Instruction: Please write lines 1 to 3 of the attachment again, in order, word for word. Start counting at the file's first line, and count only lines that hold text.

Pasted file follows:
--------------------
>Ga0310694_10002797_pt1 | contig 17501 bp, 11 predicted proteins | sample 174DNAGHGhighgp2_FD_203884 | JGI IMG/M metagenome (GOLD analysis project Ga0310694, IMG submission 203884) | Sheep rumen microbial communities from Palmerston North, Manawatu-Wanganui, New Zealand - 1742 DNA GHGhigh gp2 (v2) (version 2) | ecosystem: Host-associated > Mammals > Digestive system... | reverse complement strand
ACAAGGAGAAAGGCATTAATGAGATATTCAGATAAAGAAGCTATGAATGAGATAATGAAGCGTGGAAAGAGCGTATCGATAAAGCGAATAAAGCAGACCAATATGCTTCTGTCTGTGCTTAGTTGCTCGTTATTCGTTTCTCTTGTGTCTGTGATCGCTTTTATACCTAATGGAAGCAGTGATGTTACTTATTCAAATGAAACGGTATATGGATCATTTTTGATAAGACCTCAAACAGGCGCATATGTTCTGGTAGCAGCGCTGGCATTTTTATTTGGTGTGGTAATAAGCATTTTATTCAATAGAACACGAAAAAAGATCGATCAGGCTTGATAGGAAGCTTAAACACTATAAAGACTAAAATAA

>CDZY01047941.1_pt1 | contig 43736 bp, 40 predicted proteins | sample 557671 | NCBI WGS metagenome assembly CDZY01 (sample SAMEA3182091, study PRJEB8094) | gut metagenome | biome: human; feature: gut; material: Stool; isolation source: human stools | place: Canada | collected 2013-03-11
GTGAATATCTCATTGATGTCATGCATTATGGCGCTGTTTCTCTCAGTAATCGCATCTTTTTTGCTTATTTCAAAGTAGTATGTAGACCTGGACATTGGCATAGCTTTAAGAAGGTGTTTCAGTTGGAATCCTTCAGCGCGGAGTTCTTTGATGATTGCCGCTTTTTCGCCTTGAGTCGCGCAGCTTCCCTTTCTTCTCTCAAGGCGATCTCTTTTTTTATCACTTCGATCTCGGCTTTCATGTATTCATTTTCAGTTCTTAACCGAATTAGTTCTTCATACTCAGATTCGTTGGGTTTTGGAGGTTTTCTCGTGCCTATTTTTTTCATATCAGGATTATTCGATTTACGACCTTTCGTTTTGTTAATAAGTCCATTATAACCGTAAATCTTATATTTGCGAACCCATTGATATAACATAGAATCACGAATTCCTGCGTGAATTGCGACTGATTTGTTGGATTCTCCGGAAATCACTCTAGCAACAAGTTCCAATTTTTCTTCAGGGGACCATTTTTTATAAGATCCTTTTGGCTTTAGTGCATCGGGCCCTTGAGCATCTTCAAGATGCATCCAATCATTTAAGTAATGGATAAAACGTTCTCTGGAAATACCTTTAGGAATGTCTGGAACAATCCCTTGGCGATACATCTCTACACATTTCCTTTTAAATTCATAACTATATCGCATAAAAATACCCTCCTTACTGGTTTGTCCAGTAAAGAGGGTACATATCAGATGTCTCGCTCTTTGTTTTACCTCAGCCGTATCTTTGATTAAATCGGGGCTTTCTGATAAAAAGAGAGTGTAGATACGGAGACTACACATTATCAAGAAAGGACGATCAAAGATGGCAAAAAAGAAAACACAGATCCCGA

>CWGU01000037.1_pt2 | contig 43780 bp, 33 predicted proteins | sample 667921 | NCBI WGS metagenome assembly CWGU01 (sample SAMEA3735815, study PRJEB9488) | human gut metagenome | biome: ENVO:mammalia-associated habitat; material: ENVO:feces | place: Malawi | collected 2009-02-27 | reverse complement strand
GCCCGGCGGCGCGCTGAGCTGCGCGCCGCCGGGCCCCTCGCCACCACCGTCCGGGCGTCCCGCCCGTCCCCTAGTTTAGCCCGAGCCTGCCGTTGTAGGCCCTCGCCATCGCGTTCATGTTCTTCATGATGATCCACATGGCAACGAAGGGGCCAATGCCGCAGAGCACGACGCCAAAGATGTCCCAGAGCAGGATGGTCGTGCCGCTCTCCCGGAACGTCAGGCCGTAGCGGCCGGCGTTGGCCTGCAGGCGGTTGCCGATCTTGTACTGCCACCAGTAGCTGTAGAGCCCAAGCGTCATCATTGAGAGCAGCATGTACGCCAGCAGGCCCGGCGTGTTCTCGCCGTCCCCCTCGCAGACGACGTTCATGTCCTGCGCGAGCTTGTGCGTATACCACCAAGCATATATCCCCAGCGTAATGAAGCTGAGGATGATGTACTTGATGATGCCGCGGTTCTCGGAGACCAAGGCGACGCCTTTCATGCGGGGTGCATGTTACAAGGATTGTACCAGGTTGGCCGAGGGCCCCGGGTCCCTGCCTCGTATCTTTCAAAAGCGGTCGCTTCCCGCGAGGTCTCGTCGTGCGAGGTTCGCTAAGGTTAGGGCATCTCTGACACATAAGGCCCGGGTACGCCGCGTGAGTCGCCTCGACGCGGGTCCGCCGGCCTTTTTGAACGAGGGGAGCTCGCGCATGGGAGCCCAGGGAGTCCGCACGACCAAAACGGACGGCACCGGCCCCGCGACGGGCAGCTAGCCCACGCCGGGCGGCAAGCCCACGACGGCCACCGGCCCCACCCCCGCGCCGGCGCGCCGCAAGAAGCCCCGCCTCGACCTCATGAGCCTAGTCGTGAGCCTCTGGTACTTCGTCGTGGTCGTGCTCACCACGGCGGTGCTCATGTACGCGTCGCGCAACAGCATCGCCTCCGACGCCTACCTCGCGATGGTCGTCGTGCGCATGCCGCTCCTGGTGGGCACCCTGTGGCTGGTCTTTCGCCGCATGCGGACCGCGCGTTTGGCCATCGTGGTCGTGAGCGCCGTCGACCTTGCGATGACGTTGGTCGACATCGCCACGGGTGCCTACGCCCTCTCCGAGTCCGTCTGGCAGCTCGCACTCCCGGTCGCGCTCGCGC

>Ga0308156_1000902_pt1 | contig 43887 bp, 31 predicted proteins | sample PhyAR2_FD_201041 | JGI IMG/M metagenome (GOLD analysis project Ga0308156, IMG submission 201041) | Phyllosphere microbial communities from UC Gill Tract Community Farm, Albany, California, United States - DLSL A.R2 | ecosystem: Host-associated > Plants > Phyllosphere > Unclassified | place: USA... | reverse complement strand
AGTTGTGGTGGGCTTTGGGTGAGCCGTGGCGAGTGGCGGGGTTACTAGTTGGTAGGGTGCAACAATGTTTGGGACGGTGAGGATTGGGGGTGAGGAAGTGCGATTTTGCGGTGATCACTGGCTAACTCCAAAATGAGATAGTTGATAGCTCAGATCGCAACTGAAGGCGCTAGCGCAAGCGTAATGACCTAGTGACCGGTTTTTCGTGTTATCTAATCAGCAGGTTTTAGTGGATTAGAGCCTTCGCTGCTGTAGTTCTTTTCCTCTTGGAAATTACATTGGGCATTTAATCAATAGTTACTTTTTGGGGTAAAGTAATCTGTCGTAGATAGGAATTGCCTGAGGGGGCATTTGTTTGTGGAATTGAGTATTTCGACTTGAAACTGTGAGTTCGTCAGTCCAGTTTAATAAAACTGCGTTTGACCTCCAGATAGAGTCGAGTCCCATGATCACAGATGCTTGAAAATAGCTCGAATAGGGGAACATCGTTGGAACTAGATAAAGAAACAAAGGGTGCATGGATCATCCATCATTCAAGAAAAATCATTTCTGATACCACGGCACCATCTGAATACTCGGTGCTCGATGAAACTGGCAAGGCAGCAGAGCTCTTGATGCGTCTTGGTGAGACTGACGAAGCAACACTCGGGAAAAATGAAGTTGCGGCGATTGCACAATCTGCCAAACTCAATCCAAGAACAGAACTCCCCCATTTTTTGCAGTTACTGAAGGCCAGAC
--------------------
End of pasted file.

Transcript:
>Ga0310694_10002797_pt1 | contig 17501 bp, 11 predicted proteins | sample 174DNAGHGhighgp2_FD_203884 | JGI IMG/M metagenome (GOLD analysis project Ga0310694, IMG submission 203884) | Sheep rumen microbial communities from Palmerston North, Manawatu-Wanganui, New Zealand - 1742 DNA GHGhigh gp2 (v2) (version 2) | ecosystem: Host-associated > Mammals > Digestive system... | reverse complement strand
ACAAGGAGAAAGGCATTAATGAGATATTCAGATAAAGAAGCTATGAATGAGATAATGAAGCGTGGAAAGAGCGTATCGATAAAGCGAATAAAGCAGACCAATATGCTTCTGTCTGTGCTTAGTTGCTCGTTATTCGTTTCTCTTGTGTCTGTGATCGCTTTTATACCTAATGGAAGCAGTGATGTTACTTATTCAAATGAAACGGTATATGGATCATTTTTGATAAGACCTCAAACAGGCGCATATGTTCTGGTAGCAGCGCTGGCATTTTTATTTGGTGTGGTAATAAGCATTTTATTCAATAGAACACGAAAAAAGATCGATCAGGCTTGATAGGAAGCTTAAACACTATAAAGACTAAAATAA

>CDZY01047941.1_pt1 | contig 43736 bp, 40 predicted proteins | sample 557671 | NCBI WGS metagenome assembly CDZY01 (sample SAMEA3182091, study PRJEB8094) | gut metagenome | biome: human; feature: gut; material: Stool; isolation source: human stools | place: Canada | collected 2013-03-11